Magnetic field is an important parameter in many astrophysical
problems and at virtually all spatial scales, from interstellar dust grains to planets
and stars, and to galaxies and clusters of galaxies. In stars
in particular, they play a crucial role on their interior, their atmospheres and their
circumstellar environment, by influencing (in sometimes a rather drastic way) the
transport processes of chemical elements and angular momentum.
Studying the topology of magnetic fields, and in particular their
large- and small-scale structures, can first help us understand their
physical origins, whether they are produced whithin stellar plasma
through hydrodynamical processes (dynamo fields) like that of the
Sun, or represent a fossil remnant from a previous evolutionary stage (fossil fields) like
those of chemically peculiar stars. It also helps understanding the potential impact
of these magnetic fields on long-term stellar evolution.
Using high resolution echelle spectropolarimeters (like that of the
spectrograph) and cross-correlation techniques such as
Least-Squares Deconvolution, one can detect stellar magnetic fields through
the Zeeman signatures they generate in the shape and
polarisation state of spectral line profiles (the
Zeeman-Doppler imaging (ZDI) works best for moderate to ultra-fast rotators,
for which circular polarisation signatures of individual unipolar
magnetic regions are associated to different Doppler
velocities and thus no longer mutually cancel as in conventional polarimetric
methods. This method was successfully used to obtain the first
direct detection (i.e. from spectropolarimetric data) of magnetic fields
in cool stars other than the Sun.
Although small (with a typical relative size of 0.1% of the unpolarised continuum), Zeeman signatures from surface magnetic fields of cool active stars have now been detected with ZDI in about 20 objects, from pre-main sequence (2 wTTS and 1 cTTS) to main-sequence (3 ZAMS objects and 1 dMe star), to red-giant branch stage (12 RS CVn system, 1 FK Com star). Below is an example of such circular polarisation (i.e. Stokes V) signatures (upper curves) for the very young weak-line T Tauri star V410 Tauri (left panel) and for the evolved FK Com giant YY Men (right panel). Note that these Stokes V signatures show several sign reversals indicating that the underlying field structure is probably quite complex.
Monitoring such Zeeman signatures throughout a full stellar rotation cycle allows one
to map the detailed structure of the vector field topology and
study the way dynamo processes operate in convective zones of
Magnetic chemically peculiar (Ap) stars also feature large-scale field structures often modeled as offcentred dipoles. ZDI can also be used to detect line profile circular (Stokes V) and linear (Stokes Q and U) polarisation Zeeman signatures generated by these large-scale field structures. Below is an example of Stokes V (left panel, upper curve) and Stokes U (left panel, upper curve) line profiles in the particular case of the Ap star 49 Cam (note the different amplification factors for the circular and linear Zeeman signatures).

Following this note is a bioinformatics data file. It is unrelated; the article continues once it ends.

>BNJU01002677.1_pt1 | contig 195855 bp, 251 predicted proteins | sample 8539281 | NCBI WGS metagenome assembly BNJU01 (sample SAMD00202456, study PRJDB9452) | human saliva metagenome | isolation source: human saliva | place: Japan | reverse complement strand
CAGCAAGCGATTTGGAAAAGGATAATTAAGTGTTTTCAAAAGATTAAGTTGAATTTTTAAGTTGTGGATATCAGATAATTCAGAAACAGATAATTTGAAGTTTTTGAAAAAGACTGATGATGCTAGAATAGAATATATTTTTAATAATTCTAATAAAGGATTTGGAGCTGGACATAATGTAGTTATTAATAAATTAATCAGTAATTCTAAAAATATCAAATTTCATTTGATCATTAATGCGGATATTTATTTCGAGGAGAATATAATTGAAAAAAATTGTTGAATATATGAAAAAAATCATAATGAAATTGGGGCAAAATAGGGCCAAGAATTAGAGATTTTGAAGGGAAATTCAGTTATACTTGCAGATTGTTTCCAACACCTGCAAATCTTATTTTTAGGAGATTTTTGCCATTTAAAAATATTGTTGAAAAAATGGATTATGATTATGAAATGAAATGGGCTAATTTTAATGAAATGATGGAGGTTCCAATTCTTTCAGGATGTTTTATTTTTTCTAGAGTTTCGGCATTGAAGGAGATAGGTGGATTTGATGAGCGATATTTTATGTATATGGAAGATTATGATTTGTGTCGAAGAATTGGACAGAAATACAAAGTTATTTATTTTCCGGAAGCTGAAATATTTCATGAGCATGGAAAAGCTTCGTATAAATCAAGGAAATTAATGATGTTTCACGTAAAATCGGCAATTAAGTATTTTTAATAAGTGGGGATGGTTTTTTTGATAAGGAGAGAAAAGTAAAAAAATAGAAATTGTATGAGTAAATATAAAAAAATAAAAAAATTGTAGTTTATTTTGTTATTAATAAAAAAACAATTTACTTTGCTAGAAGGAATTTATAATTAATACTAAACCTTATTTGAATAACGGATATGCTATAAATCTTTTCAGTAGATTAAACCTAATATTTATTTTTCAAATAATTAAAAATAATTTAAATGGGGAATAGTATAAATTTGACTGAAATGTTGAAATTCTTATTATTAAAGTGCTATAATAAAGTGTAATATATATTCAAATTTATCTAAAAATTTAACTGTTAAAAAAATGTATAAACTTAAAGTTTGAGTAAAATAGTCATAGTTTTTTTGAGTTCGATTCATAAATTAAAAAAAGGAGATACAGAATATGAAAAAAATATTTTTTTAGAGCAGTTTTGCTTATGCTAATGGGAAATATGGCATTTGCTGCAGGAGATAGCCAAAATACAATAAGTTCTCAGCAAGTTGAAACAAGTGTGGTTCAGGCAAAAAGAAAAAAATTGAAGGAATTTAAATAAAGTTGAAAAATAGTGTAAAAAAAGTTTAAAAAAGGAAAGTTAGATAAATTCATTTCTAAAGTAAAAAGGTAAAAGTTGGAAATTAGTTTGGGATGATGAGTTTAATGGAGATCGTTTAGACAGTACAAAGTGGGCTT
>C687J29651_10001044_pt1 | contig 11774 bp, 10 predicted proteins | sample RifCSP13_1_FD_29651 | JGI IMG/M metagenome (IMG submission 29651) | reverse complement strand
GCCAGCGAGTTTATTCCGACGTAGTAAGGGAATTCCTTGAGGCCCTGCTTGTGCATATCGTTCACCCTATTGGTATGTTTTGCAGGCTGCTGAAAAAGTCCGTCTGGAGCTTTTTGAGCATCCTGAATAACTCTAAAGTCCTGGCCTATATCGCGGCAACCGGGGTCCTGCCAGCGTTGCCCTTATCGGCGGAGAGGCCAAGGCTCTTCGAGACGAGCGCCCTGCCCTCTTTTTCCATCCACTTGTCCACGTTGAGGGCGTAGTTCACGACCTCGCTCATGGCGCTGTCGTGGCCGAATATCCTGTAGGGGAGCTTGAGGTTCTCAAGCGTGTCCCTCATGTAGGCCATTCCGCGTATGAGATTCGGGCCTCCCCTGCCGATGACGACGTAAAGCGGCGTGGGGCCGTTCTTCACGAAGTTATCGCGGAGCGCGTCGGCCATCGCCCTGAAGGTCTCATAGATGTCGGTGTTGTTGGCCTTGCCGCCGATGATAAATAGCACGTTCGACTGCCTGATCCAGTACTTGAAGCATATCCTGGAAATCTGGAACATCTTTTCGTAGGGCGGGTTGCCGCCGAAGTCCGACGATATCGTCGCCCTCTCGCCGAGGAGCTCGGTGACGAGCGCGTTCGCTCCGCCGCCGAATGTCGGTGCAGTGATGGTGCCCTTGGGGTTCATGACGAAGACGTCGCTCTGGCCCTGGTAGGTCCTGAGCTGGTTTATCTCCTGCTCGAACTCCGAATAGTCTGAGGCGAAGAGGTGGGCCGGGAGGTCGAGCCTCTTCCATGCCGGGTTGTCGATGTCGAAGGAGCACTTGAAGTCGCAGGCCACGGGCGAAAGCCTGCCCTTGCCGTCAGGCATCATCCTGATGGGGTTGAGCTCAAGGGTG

Monitoring such Zeeman signatures throughout a full stellar rotational cycle should allow
one to study how the underlying large-scale magnetic topologies differ from simple
dipolar structures, and thus test in detail the fossil origin currently invoked for
these field structures.
There is very likely other classes of non-degenerate magnetic stars than the only two we know of at the moment (solar-type and chemically peculiar stars), and probably other forms of stellar magnetism as well. We indeed have ample indirect evidence that magnetic fields are likely present at the surface of stars of other types. Magnetic fields in accretion discs for instance (produced through some kind of shear-flow dynamo) are now invoked by many astronomers to explain the anomalously high viscosity observed in such objects, but have not been detected yet. Hot stars (O stars, Wolf-Rayet stars) and warmer ones (Ae/Be Herbig stars, Be stars, A/B supergiants) are also very good candidates for instance, for which magnetic fields are very often invoked to explain the azimuthal structuration observed in their strong winds. The recent field detection obtained in the Herbig Ae star HD 104237 (see below) is a direct confirmation of this point.
A detailed monitoring of how the detected Zeeman signature is rotationnally modulated is
presently undertaken in order to study the topology of the
associated field structure and therefore its probable physical origin.
We can nevertheless say already that, given the high level of intrinsic variability we
observe for this star, it is unlikely that the field is fossil. A solar-type dynamo field
on the other hand would be highly surprising as this star does not trigger a vigorous
enough convection. We speculate that such a field may also be produced through a
shear-flow dynamo within the upper atmospheric layers that suffer
strong rotational braking from the magnetised wind.
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© Jean-François Donati, last update on 2003 Jun. 16